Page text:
With its winter homeless shelter consistently filling up over the past few weeks, Long Beach is trying to find space to open a second location while wet weather and low temperatures continue to hit the region.

The winter shelter, which typically runs from the beginning of December through the end of March, got a late start this year, and it’s been in high demand since opening on Dec. 19, according to Paul Duncan, director of the Long Beach Homeless Services Bureau.

“Overall, on most days, we have more people that are looking than beds at this location,” Duncan said at a meeting of the city’s Homeless Services Advisory Committee last week.

The temporary facility at the old Community Hospital site can provide 24-hour shelter and three meals a day to about 80 people. Typically, three or four beds will open up each day but quickly fill up again, according to Duncan.

This has continued to be the case despite plumbing issues that have caused flooding, prompted water to be shut off in most of the building, and forced authorities to bring in porta-potties and handwashing stations as a replacement.

In light of the ongoing shortage of beds, Duncan said, the city is “discussing and looking at the potential of a secondary winter shelter site here in Long Beach.”

The city has some potential locations under consideration that could amount to a “significant expansion,” according to Health Department spokesperson Jennifer Rice Epstein, but it’s unclear yet whether those plans will move forward.

Rice Epstein said she couldn’t provide information on the number of beds, location or other details while the city is still negotiating with property owners who would be renting out the space. Rice Epstein said the city hopes to have more details by the end of the week.

Local homeless advocates say they’ve been frustrated by what they see as disorganization in the winter shelter’s operations.

Pam Chotiswatdi, who does homeless outreach at MacArthur Park, said she urged people to enroll at the winter shelter, but spots filled up before the city ever provided her with details on how people could reserve a bed. On top of that, the promised amenities of showers and toilets weren’t delivered, something she says hurt her relationship with the people she’s trying to reach.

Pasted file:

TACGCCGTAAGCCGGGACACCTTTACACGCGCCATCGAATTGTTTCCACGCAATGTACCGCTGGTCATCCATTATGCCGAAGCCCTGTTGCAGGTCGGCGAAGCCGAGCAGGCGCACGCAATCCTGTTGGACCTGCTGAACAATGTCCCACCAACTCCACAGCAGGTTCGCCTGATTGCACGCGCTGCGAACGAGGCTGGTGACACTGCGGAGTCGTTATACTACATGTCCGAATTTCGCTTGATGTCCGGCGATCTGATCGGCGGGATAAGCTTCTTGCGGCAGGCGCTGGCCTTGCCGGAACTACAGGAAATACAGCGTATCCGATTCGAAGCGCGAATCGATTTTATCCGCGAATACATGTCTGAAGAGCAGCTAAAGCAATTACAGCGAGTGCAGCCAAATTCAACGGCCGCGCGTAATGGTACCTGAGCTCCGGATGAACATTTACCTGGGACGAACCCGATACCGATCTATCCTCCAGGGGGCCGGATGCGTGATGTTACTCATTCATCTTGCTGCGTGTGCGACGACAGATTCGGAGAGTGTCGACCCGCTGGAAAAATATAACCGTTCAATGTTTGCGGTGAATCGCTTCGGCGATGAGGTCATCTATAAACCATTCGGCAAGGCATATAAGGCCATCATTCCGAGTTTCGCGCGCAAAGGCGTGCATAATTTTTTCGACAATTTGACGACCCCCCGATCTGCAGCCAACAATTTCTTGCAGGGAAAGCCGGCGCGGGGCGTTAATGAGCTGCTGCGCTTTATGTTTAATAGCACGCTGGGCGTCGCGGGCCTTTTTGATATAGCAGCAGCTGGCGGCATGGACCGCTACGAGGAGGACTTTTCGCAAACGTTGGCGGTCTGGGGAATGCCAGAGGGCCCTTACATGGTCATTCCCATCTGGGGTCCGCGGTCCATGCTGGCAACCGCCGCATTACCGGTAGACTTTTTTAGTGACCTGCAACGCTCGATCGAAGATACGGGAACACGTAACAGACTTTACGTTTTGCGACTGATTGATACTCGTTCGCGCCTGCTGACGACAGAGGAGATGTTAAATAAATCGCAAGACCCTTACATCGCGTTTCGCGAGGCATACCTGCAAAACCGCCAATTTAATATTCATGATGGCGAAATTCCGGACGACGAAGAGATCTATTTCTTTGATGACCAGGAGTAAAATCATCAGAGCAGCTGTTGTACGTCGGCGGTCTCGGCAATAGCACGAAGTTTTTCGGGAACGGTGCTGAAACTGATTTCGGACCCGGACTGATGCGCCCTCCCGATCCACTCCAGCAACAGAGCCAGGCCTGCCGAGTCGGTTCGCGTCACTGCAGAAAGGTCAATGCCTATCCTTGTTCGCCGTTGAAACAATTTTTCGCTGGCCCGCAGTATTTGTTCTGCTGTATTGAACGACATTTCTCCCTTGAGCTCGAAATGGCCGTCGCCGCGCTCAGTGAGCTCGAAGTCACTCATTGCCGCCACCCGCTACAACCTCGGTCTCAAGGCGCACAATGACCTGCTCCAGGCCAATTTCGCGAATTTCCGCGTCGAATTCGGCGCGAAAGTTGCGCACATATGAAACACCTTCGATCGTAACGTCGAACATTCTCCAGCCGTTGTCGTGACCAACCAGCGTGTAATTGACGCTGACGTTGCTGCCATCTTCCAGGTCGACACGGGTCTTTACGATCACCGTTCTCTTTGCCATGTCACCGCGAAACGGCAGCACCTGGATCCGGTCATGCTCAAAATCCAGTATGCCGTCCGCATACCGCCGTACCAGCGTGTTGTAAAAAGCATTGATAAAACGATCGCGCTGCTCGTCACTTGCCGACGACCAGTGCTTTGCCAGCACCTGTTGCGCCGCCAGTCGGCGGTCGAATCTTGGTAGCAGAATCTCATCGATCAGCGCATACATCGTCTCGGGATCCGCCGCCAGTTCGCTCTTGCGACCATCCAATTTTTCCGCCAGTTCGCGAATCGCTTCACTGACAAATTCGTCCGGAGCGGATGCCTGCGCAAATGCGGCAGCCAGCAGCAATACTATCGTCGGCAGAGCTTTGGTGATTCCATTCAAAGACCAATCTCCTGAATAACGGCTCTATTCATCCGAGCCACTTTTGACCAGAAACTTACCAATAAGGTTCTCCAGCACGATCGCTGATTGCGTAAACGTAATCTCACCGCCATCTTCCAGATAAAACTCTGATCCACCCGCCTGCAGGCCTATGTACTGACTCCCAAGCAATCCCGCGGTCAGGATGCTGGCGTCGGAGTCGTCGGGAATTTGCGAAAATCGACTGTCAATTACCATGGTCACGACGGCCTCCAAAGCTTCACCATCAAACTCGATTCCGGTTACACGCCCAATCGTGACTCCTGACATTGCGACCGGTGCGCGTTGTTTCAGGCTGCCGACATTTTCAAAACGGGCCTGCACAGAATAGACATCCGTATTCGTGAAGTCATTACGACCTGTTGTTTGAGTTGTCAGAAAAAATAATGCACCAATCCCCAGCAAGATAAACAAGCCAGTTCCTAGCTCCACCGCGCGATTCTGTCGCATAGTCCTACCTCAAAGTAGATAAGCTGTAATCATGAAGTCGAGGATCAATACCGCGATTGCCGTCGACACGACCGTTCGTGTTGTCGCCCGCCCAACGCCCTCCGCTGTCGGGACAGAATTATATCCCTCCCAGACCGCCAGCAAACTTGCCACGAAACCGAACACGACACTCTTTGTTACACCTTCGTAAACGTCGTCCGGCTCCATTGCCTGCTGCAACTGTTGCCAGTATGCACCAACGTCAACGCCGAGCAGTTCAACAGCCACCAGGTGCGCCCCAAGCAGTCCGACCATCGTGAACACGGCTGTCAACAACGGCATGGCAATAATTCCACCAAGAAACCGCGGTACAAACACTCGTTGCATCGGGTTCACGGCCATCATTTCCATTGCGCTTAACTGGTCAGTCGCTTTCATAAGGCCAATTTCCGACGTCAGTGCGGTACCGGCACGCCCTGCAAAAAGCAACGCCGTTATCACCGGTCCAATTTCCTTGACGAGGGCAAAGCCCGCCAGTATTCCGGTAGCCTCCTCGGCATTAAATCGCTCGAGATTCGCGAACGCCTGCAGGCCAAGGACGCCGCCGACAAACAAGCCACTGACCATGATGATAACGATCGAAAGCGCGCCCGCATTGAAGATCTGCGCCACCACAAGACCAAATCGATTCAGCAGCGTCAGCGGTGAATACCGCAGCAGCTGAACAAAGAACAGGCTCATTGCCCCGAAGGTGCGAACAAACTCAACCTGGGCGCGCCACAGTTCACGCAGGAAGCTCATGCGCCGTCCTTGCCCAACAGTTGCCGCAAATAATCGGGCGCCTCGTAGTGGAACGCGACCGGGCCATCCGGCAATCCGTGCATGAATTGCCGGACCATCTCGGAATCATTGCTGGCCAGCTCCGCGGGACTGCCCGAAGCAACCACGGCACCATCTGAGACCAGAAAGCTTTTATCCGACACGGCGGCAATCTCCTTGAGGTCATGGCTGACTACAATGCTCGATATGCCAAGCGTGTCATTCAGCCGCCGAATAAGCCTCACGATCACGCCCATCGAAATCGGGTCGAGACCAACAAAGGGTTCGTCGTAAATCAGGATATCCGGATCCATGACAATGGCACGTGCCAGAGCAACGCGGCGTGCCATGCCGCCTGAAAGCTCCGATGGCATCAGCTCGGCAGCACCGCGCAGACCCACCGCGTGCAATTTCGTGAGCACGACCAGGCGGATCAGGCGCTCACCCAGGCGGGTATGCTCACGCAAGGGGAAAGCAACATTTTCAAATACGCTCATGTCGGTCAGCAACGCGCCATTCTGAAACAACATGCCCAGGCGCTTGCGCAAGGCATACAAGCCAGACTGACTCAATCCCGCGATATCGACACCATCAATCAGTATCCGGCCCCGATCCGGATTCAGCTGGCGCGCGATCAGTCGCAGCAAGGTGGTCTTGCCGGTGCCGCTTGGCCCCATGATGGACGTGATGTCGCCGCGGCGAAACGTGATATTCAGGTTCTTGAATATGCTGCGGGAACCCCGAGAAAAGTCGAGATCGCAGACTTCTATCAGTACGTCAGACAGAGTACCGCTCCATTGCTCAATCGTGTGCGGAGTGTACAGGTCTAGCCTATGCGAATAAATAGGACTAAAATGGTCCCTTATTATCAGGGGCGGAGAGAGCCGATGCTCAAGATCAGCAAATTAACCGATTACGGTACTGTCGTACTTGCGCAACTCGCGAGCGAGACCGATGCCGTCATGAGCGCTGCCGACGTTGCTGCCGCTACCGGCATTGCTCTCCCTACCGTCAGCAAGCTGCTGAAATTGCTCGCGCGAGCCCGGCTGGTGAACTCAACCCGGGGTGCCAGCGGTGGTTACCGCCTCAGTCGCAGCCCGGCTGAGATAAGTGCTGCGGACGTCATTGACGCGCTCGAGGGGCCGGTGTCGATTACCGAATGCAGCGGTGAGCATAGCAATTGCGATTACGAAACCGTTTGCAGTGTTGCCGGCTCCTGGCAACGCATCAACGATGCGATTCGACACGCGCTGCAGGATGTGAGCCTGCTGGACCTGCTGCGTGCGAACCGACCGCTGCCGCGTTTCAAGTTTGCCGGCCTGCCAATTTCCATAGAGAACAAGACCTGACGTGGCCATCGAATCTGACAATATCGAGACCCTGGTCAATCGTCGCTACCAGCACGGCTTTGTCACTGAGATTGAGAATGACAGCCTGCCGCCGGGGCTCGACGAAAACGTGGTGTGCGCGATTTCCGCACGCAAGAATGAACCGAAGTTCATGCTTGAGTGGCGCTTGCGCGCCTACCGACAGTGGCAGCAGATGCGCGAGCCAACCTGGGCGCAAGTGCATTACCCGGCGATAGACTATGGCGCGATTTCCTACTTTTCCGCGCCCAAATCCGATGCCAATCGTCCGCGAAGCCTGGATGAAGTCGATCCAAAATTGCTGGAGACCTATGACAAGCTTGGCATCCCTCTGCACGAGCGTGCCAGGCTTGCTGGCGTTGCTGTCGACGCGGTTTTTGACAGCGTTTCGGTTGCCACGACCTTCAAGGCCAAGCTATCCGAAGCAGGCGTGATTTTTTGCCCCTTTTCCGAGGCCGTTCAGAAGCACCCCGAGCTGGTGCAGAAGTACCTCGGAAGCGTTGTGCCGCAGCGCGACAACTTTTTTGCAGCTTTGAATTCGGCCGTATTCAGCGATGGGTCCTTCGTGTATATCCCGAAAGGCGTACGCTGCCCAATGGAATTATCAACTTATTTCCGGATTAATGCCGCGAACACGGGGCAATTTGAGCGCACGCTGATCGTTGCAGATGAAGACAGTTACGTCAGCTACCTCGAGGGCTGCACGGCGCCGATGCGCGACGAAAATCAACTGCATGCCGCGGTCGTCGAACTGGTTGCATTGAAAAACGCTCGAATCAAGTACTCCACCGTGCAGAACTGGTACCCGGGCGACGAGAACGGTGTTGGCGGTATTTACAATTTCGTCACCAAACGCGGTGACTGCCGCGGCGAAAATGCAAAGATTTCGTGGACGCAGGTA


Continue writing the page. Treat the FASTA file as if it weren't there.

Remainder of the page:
“If we give them false information, they don’t talk to us anymore,” she said.

It’s unclear how many people have been turned away from the shelter so far.

Reservations for people seeking beds are handled by the Los Angeles Homeless Services Authority, which didn’t immediately return a call Monday morning, and Long Beach officials said they didn’t have that level of detail.

Something that could be exacerbating the shortage is the practice of holding shelter beds open when it’s unclear if someone has left for good or if they’re going to return.

LAHSA instructs winter shelter operators to give away someone’s bed if they don’t show up for three nights in a row, but that can result in an empty bed going unused for days at a time before someone else is brought in to fill it.

It’s unclear how often this has happened in Long Beach. A representative for the nonprofit First to Serve, which is contracted by LAHSA to handle day-to-day operations at Long Beach winter shelter, didn’t immediately respond to questions.

Duncan said First to Serve tries to make beds available as quickly as possible when they know someone isn’t coming back, but, “It is a little more difficult when the person goes out for the day and doesn’t return that evening to know whether they have intent to return or not.”

LAHSA pays First to Serve $50 per bed per day to run the shelter, according to Duncan.

Long Beach also partially funds the local shelter by paying for things such as on-site security guards and transportation to and from the Multi-Service Center, where clients are taken if they want to enroll or leave.

Long Beach also pays $45,000 a month in rent to the hospital property’s owner, MWN Community Hospital LLC, whose primary investor is longtime Long Beach businessman John Molina.

Providing cold-weather shelter is crucial, because, despite what people may think about living on the street in typically sunny California, shelter during the winter months can be lifesaving, according to Rice Epstein, the Health Department spokesperson.

Since Dec. 19, when the winter shelter opened, “temperatures in Long Beach have dipped into the 40s 11 times and it has rained 7 times,” she said in an email. “Hypothermia can occur in temperatures above 40 degrees, especially in wet conditions and if people do not have warm clothing.”

Long Beach is expecting more rain and lows in the 40s through this week and next week as part of the parade of atmospheric rivers hitting California.

The Long Beach location is the largest of five winter shelters LAHSA is currently funding across the county.

Editor’s note: John Molina is also the primary investor in the parent company of the Long Beach Post. He is not involved in editorial decisions. For more information about the Post’s ownership, visit our transparency portal.

Winter homeless shelter turns off water, brings in port-a-potties after plumbing problems

Jeremiah Dobruck is managing editor of the Long Beach Post. Reach him at [email protected] or @jeremiahdobruck on Twitter.